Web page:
X-Message-Number: 16756
From: "George Smith" <>
References: <>
Subject: NDE and Morevek simulations
Date: Fri, 29 Jun 2001 21:45:27 -0700

In message #16743 mention was made of the NDE (near death experience) and my

The recent news story was a rehash of older already well established issues
on this subject.

Melvin Morse, M.D. conducted a very careful study at Children's Hospital in
Seattle in the 1980s.  (For journal articles see the bibliographies in any
of Morse's popular books on the subject).

He studied 26 children who were heart attack survivors and compared these
cases to 176 seriously ill children who had not experienced clinical death.
These two groups were matched for age, sex, medications and anesthetics
involved.  Both groups had experienced oxygen deprivation to the brain as
documented through blood testing and both groups exhibited the same
fundamental blood chemistry.

There are nine specific experiential elements common to NDEs and almost all
of the 26 children who died reported at least one of these.  None of the 176
"control" patients reported any of these elements.

Dr Morse concluded that expectation of death and oxygen deprivation to the
brain is not sufficient to produce the elements common to the NDE.  He also
concluded that the NDE elements cannot be caused by fantasy or hallucination
via confabulation in response to resusitation since, again, the 176 children
who did not die had none of these but almost all of the 26 children who died
experienced one or more of the NDE elements.

Curiously this ground breaking study seems to remain studiously ignored yet
simple enough to be reproduced without having to do anything more taxing
than comparing charts and adding numbers.

Dr. Morse then went on to conduct an extensive psychological study to
determine what were any possible side effects to the personality due to the
NDE and, to gloss over a richly rewarding effort, he discovered that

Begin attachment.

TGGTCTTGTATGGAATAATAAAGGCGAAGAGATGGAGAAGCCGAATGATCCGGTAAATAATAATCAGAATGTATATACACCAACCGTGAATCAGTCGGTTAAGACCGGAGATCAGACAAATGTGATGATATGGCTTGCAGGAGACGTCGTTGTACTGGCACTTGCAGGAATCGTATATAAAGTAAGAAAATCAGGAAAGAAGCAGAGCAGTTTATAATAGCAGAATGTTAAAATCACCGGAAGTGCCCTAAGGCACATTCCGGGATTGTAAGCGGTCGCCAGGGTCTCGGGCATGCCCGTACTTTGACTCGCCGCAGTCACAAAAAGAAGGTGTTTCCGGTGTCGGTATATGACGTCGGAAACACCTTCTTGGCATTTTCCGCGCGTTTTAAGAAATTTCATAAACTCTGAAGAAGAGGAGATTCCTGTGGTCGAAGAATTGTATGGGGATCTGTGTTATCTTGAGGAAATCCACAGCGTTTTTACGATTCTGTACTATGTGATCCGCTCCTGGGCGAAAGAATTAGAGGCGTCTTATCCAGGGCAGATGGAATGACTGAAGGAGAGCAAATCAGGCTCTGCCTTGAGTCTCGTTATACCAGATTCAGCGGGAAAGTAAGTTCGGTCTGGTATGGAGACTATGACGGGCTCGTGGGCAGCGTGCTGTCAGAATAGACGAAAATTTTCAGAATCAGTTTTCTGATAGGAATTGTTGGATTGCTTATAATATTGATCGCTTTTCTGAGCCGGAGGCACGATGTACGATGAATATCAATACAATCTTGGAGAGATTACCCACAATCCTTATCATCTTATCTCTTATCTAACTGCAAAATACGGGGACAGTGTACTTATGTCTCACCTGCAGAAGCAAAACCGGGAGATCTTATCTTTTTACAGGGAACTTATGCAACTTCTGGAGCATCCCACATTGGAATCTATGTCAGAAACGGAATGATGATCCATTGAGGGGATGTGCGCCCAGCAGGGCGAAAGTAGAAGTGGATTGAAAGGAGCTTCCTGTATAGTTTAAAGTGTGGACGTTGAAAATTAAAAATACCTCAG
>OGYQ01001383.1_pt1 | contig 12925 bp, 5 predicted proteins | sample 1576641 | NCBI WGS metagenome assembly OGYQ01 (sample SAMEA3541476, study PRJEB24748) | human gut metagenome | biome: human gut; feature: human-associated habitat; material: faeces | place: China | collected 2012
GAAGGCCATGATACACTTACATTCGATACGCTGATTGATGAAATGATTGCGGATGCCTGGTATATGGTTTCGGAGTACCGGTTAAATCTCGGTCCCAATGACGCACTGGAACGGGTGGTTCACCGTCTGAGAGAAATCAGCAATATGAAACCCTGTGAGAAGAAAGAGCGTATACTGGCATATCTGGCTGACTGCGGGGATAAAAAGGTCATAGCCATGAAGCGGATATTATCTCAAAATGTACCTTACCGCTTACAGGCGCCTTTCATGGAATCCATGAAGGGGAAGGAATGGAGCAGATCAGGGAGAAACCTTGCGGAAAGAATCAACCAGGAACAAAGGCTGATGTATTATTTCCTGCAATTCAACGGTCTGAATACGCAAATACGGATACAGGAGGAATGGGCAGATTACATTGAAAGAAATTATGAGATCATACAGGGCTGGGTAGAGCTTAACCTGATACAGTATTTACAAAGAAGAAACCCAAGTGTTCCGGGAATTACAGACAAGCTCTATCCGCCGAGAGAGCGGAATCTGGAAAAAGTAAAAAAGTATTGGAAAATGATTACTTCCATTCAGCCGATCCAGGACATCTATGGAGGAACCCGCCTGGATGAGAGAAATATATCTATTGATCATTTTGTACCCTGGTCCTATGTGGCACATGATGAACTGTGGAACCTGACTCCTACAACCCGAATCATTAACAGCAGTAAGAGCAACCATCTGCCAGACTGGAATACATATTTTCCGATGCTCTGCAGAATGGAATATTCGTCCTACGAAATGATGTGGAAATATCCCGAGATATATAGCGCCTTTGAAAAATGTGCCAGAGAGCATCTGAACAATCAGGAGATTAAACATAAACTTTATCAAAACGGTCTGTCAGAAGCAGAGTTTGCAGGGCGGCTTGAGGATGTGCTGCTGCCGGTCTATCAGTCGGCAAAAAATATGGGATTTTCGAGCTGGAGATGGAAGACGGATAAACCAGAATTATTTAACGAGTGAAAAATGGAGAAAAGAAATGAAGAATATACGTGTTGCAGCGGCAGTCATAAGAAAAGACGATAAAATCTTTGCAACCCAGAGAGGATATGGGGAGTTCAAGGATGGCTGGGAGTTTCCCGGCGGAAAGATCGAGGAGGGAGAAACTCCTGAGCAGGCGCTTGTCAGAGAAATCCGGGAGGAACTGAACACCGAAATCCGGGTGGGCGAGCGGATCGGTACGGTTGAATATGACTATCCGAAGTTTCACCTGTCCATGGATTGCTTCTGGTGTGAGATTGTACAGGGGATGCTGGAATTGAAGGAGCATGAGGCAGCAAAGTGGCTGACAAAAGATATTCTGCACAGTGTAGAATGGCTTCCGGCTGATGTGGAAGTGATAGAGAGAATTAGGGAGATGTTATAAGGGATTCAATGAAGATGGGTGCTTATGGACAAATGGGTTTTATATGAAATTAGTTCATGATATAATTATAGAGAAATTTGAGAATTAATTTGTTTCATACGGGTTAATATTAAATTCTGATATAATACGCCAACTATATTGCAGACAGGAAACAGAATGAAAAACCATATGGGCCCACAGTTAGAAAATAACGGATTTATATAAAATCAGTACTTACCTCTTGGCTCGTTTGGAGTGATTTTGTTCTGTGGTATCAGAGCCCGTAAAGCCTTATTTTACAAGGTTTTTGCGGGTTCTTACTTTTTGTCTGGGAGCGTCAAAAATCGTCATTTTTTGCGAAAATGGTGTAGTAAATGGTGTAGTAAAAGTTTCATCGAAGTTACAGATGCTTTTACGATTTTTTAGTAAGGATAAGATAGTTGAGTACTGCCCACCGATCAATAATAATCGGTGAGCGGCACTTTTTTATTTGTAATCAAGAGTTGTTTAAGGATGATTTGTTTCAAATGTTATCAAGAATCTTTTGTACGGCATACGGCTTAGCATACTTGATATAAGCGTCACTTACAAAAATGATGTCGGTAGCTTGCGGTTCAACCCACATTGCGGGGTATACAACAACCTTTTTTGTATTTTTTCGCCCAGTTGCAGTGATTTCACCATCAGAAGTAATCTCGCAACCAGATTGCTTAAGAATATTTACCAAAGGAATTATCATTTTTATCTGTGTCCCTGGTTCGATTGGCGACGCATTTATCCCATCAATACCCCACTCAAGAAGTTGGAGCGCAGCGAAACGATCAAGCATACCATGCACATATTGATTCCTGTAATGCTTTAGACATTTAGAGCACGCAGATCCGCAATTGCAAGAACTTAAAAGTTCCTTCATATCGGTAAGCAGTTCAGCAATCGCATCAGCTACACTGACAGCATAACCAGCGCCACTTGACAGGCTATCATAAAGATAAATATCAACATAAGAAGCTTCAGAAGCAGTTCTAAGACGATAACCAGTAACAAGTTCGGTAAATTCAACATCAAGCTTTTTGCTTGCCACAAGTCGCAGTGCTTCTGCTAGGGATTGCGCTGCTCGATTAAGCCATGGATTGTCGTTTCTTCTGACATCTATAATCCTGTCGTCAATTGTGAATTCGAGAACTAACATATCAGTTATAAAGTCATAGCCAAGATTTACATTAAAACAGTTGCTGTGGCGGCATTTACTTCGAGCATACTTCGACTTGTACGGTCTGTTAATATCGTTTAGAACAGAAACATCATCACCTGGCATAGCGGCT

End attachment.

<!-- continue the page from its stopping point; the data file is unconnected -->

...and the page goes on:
individuals who have NDEs experience radical and long lasting personality
change.  With the exception of close interpersonal relationships which often
tend to suffer from the non-NDE partner's perspective, the resulting changes
seem otherwise exceedingly healthy and positive overall.

What does this mean?

I have come to assume that it means the following:

(1) NDE is not an hallucination nor fantasy.
(2) NDE transforms the personality.

If Hans Moravek is correct in his suggestion (Mind Children) that this world
may very well be a simulation and that statistically the chances are
overwhelming that it probably is, THEN...

(1) A simulation would tend to probably break down when any of its defining
parameters would be approached or exceeded, such as personal physical death.
(2) The purpose of the simulation might be to discover it to be so (thus
"winning the game").
(3) If the simulation is a puzzle to be solved or game to be won, there may
be "clues" given to assist in this purpose and these would most probably
take the form of anomolous events, exceptions to the normal "rules" of
things (laws of physics).

The following are a few events which are (now) common and fit that criteria:

(1) NDEs.
(2) Dreams in general and lucid dreaming in particular.
(3) Any so-called paranormal experiences to include so-called "alien
adbuctions", UFO sightings, ghosts, out of body experiences, etc.

What has any of this to do with cryonics?

First, we seek to restore those currently judged to be "dead" to life again.

But what do we know about the reported experiences of those who today have
"died" and been restored to life?

(1) They either report nothing at all, or up to nine elements of experience
considered part of the NDE.
(2) Those who report the NDE undergo radical and long lasting personality

I have suggested earlier in this forum that as most NDE experiences are
clocked in minutes, it might be quite interesting to learn what the
experiences, if any, of those who have been cryonically suspended for years,
decades or even centuries, will be.

It would seem that those who have reported NDEs lay claim to cumulative
subjective experience.  Though this is highly debated, I would not be very
surprised to discover that the experiences of someone "dead" for, say, ten
years might be far more profound and transformative than those of someone
dead for ten minutes.

The really wonderful thing about choosing cryonics as an option is that
these and other fascinating questions may have definitive answers in the
future.  Will the first fully restored cryonaut report nothing, or decades
of NDE?  Or something else entirely?

I hope to be there to see it and find out.

I hope you will be there too.

George Smith
CI member

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